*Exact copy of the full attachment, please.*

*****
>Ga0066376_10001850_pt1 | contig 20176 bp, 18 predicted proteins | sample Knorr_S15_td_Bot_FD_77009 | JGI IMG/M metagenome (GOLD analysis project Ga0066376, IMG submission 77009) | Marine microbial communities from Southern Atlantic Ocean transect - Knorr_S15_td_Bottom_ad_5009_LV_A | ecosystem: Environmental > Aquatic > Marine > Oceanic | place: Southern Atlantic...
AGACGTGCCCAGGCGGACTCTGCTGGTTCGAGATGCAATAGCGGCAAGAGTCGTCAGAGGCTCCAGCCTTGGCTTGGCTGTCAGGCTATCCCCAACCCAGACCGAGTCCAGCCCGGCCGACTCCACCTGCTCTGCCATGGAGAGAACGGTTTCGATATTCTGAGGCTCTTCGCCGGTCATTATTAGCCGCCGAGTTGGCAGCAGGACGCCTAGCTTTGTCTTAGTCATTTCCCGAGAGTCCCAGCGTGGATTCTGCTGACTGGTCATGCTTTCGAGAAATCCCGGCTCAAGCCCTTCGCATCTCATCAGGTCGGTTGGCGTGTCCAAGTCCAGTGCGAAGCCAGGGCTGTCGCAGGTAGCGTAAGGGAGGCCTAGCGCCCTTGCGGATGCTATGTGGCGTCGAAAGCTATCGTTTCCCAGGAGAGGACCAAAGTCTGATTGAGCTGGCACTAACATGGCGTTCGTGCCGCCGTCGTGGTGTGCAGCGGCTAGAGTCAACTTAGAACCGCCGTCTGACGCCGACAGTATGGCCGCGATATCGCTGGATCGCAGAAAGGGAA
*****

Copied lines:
>Ga0066376_10001850_pt1 | contig 20176 bp, 18 predicted proteins | sample Knorr_S15_td_Bot_FD_77009 | JGI IMG/M metagenome (GOLD analysis project Ga0066376, IMG submission 77009) | Marine microbial communities from Southern Atlantic Ocean transect - Knorr_S15_td_Bottom_ad_5009_LV_A | ecosystem: Environmental > Aquatic > Marine > Oceanic | place: Southern Atlantic...
AGACGTGCCCAGGCGGACTCTGCTGGTTCGAGATGCAATAGCGGCAAGAGTCGTCAGAGGCTCCAGCCTTGGCTTGGCTGTCAGGCTATCCCCAACCCAGACCGAGTCCAGCCCGGCCGACTCCACCTGCTCTGCCATGGAGAGAACGGTTTCGATATTCTGAGGCTCTTCGCCGGTCATTATTAGCCGCCGAGTTGGCAGCAGGACGCCTAGCTTTGTCTTAGTCATTTCCCGAGAGTCCCAGCGTGGATTCTGCTGACTGGTCATGCTTTCGAGAAATCCCGGCTCAAGCCCTTCGCATCTCATCAGGTCGGTTGGCGTGTCCAAGTCCAGTGCGAAGCCAGGGCTGTCGCAGGTAGCGTAAGGGAGGCCTAGCGCCCTTGCGGATGCTATGTGGCGTCGAAAGCTATCGTTTCCCAGGAGAGGACCAAAGTCTGATTGAGCTGGCACTAACATGGCGTTCGTGCCGCCGTCGTGGTGTGCAGCGGCTAGAGTCAACTTAGAACCGCCGTCTGACGCCGACAGTATGGCCGCGATATCGCTGGATCGCAGAAAGGGAA